For mobile advertising to succeed, vendors that empower the distribution and delivery of ads need to put pieces in place to streamline the process. Ad Mgmt platforms and ad networks have a hefty todo list in front of them

    Jason Burke
    VP Product, ScanScout

  2. Vanessa Horwell from ThinkInk Communications, May 24, 2010 at noon

    Mark, your article cites a larger mobile marketplace (in dollar terms) than leading growth estimates imply along with a higher and longer-term growth potential for the channel as justifications for businesses to resist the prevailing urgency to jump into mobile marketing and advertising. Inevitable increases in mobile content inventory that will go hand in hand with a more mobile-centric future, you argue, make the imperative of claiming a share of the mobile market at this juncture a “tad alarmist”.

    I agree with a part of this argument - that the mobile explosion or ‘critical mass’ analysts have been predicting for years has yet to (and may never) materialize; I have addressed this notion in some of my Mobile Marketer columns- but deny vehemently the conclusion you reache. Yes, the mobile revolution in terms of marketing and advertising is shaping up to be gradual, but that doesn’t make it any less powerful, or any less important for businesses to be involved with. Moreover, the inflation of ad spend figures when considering ‘earned media’ only indicates that mobile marketing and advertising may be more of a mature market than analysts have realized, which would make a case for the urgency to get involved, not against.

    Mobile is not going anywhere, so I agree that the concept of ‘missing the boat’ doesn’t necessarily apply. But companies that don’t engage in mobile marketing and advertising at this point are ceding a significant early adopter advantage to their competitors. This isn’t strictly about staking a claim in the market (who wants to be the of the mobile space?), but more about engaging the mobile channel to become conversant in the marketing language of tomorrow.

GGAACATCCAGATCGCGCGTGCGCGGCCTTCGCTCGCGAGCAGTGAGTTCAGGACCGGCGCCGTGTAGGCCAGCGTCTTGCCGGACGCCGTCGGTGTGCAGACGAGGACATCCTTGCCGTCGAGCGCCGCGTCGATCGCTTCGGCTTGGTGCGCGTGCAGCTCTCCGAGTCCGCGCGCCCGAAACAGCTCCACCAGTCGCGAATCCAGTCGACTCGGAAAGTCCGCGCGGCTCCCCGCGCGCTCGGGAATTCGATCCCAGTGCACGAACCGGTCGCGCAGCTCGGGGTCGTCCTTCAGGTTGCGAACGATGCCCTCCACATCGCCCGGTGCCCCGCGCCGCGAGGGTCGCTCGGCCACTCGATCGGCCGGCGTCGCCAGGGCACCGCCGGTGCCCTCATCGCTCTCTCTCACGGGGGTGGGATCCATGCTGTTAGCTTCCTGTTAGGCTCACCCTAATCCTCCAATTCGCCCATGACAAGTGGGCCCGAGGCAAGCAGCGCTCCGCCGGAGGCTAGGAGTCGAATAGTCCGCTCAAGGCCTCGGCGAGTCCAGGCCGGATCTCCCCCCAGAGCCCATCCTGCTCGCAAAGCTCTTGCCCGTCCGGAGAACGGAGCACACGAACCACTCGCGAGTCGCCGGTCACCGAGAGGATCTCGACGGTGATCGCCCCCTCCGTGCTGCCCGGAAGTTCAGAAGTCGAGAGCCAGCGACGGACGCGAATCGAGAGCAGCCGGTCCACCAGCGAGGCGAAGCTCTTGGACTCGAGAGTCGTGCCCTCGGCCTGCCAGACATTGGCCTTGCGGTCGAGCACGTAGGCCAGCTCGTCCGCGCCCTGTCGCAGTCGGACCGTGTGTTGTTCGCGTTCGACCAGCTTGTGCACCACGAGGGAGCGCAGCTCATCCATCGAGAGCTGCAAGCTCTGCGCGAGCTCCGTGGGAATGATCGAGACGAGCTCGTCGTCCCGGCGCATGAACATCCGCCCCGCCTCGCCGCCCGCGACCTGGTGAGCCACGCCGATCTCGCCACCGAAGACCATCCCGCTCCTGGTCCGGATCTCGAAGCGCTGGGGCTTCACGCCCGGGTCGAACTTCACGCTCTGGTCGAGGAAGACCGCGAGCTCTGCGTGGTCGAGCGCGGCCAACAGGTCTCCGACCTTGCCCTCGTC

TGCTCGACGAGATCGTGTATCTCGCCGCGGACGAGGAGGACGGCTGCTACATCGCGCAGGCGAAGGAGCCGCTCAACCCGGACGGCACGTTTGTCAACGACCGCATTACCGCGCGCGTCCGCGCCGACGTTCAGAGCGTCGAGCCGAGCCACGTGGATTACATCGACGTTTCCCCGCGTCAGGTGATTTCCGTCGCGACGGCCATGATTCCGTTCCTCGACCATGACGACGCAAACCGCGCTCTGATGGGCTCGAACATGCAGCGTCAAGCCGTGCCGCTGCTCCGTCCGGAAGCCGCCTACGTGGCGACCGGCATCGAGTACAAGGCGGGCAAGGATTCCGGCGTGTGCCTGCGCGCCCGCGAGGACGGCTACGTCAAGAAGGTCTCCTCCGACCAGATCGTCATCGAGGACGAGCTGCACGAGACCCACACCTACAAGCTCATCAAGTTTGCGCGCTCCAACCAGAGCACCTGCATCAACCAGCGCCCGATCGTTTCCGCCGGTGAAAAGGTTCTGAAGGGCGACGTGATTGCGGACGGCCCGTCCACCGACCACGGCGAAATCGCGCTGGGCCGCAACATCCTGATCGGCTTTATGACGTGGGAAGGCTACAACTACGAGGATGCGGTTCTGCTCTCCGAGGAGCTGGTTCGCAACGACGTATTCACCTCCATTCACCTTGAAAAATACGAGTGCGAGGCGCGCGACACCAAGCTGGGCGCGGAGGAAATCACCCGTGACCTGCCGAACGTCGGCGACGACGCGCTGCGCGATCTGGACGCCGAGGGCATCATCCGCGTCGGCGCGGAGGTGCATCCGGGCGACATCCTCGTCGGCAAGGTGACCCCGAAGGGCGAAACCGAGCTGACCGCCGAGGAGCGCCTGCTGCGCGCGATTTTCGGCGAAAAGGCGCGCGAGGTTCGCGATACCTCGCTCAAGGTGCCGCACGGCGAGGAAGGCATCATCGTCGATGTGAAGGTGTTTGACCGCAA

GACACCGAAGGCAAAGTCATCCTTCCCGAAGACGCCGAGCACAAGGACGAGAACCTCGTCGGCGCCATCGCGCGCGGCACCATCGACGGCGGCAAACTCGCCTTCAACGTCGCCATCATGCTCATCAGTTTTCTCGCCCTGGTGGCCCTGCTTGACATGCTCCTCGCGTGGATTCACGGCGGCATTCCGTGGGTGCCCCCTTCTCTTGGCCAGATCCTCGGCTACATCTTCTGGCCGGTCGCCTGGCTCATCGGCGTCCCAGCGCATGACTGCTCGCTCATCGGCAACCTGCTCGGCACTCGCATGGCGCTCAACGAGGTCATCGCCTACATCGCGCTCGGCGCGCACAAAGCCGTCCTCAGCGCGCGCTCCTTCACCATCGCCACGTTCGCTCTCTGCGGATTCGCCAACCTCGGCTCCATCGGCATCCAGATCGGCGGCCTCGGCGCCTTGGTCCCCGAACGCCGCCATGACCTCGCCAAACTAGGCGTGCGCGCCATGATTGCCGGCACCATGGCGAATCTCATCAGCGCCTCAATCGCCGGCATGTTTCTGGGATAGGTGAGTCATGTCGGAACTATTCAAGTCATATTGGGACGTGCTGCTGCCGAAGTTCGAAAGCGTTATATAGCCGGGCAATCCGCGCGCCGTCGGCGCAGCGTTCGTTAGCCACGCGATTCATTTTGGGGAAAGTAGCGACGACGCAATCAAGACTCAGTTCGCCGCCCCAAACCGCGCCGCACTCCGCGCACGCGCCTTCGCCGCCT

Companies that utilize mobile marketing and advertising today are perceived as innovative and forward-thinking among their customers and competitors; companies that jump on the mobile bandwagon in five years will be behind the curve, and viewed as such.

    Mobile growth projections are impressive for a reason: the channel is quickly becoming a dominant medium for marketing and advertising. Consumers are embracing the mobile web and direct mobile communications, and the mobile device is becoming indispensible. Businesses and marketers that ignore or dismiss this phenomenon- or play the waiting game with a rapidly expanding channel- do so at their own peril.

    The mobile marketing and advertising revolution will be less like flipping a light switch (with late adopters shadows in a suddenly bright room), and more like building a bonfire. Those on the fringes will eventually see the light, but they won’t be nearly as hot as those who had been there from the first spark.